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Mary Jackson, Boston Evening-Post, 11 June 1750, "Shop Advertisement." Courtesy, American Antiquarian Society. Located at the bottom of column, advertisement partially cut-off.

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Mary Jackson, Boston Evening-Post, 11 June 1750, "Shop Advertisement."

Mary Jackson's shop in Boston was located just across the street from the Boston Town House, the seat of royal authority in the colony. A regular advertiser in the Boston Evening-Post, Jackson was unusual for a woman shopkeeper in that her merchandise consisted of metal goods, not the imported fabrics and fashionable items more typically found in women retailer's shops. Jackson, who took her son William as her business partner, advertising as "Mary Jackson and Son," became the subject of public notice in March 1760, when a devastating fire broke out in her shop at two o'clock in the morning. That fire, which lasted for three days, destroyed hundreds of wooden buildings in Boston and left many people without property or shelter in its aftermath.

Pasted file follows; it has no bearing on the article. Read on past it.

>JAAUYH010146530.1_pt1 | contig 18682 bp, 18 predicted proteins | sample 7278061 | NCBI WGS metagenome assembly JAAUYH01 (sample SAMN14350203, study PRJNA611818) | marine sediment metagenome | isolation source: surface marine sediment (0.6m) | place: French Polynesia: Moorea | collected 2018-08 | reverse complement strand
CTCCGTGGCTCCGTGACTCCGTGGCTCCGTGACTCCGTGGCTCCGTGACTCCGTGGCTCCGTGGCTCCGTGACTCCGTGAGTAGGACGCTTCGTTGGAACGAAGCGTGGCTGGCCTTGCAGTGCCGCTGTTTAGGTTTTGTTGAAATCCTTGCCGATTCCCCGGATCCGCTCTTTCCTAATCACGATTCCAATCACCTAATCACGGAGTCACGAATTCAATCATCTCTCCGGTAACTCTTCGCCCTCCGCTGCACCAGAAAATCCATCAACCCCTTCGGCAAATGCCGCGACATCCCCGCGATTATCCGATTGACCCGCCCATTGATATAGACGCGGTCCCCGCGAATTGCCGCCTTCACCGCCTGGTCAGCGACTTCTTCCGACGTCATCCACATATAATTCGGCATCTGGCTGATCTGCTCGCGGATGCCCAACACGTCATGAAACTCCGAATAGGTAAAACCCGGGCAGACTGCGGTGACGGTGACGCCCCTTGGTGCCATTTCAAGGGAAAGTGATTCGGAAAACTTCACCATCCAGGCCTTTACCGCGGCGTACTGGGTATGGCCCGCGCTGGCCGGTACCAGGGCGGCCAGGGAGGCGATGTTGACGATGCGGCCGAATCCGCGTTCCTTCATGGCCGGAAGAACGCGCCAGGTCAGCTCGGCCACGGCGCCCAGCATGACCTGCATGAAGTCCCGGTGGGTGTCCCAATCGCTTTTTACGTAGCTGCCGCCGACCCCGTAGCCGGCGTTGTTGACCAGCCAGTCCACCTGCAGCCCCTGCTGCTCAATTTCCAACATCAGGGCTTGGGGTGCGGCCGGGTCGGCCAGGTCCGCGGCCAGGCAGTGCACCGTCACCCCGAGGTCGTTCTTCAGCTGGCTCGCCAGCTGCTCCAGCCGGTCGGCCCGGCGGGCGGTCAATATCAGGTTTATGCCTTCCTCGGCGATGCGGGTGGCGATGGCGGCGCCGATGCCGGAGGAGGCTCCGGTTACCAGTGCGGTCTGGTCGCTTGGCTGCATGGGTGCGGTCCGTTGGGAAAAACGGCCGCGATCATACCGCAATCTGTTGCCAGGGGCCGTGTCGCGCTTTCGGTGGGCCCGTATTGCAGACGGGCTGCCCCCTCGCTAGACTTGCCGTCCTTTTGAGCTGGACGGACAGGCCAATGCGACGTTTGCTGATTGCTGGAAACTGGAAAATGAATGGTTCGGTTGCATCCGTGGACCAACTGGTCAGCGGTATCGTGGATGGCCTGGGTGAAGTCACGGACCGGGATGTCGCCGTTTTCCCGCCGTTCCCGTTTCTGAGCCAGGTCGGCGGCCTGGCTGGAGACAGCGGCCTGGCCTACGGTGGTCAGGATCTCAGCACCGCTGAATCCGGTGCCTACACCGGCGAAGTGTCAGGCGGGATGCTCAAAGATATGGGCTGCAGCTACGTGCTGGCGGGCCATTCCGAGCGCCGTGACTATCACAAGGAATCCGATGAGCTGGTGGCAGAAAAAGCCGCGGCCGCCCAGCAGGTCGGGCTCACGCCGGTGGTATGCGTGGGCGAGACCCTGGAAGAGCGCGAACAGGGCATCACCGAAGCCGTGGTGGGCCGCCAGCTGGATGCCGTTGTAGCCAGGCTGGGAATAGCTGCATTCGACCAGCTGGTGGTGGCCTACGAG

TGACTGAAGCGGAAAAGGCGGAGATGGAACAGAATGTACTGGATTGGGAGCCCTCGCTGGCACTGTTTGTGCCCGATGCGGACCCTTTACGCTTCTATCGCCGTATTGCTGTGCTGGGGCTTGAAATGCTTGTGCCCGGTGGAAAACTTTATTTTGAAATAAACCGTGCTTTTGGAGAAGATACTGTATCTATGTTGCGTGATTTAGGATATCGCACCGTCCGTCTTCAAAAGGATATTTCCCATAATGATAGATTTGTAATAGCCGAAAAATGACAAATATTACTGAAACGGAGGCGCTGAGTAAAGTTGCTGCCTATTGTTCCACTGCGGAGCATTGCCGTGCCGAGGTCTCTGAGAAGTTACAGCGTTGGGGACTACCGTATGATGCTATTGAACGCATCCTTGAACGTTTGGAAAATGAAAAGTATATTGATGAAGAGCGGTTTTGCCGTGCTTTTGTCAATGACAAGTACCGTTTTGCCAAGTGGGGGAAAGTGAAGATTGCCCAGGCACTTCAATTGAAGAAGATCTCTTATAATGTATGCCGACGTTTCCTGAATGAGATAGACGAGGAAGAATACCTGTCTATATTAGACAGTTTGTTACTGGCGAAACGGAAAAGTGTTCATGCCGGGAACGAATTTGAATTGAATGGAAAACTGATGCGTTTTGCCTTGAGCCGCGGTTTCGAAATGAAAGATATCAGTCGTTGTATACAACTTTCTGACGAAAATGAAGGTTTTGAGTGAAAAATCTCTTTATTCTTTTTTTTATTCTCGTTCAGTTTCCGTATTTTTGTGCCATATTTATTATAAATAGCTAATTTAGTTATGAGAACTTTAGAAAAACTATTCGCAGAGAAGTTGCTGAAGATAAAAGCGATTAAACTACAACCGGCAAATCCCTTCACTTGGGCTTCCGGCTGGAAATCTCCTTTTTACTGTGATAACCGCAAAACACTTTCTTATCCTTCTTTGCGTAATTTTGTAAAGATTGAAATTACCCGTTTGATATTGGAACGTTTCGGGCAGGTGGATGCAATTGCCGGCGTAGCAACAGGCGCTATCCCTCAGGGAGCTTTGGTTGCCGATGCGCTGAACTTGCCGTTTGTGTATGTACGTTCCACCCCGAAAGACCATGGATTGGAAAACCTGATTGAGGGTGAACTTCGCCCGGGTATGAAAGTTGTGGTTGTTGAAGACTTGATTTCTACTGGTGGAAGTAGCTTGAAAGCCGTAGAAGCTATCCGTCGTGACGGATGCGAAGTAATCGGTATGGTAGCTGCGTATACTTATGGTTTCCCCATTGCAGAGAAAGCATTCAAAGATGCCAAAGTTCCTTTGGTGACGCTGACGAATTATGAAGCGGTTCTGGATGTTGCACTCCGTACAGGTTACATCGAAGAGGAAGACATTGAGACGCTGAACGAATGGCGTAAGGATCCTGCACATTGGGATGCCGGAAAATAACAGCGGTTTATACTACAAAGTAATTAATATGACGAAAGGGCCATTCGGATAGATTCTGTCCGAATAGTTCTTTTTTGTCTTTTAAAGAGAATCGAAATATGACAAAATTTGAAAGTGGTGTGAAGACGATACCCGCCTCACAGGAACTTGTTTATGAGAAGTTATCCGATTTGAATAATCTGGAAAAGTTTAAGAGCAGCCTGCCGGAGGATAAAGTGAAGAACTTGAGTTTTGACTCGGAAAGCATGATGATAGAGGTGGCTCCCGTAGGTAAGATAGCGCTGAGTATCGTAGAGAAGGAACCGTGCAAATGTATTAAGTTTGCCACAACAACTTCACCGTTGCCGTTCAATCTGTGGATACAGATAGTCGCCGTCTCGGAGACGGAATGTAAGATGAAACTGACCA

A regular advertiser, Jackson was one of only three women to place notices for their shops in the pages of the Boston Evening-Post in the summer of 1750. The other two were Henrietta Maria East Caine and Elizabeth Murray.

For more on Mary Jackson, see Patricia Cleary, Elizabeth Murray: A Woman's Pursuit of Independence in Eighteenth-Century America (Amherst: University of Massachusetts Press, 2000), 55, 57, 82; on East Caine, see 45-46, 57, 60, 62-63.


See Murray's broadside noting Jackson's shop, Henrietta Maria East Caine's advertisement, and an account of the 1760 fire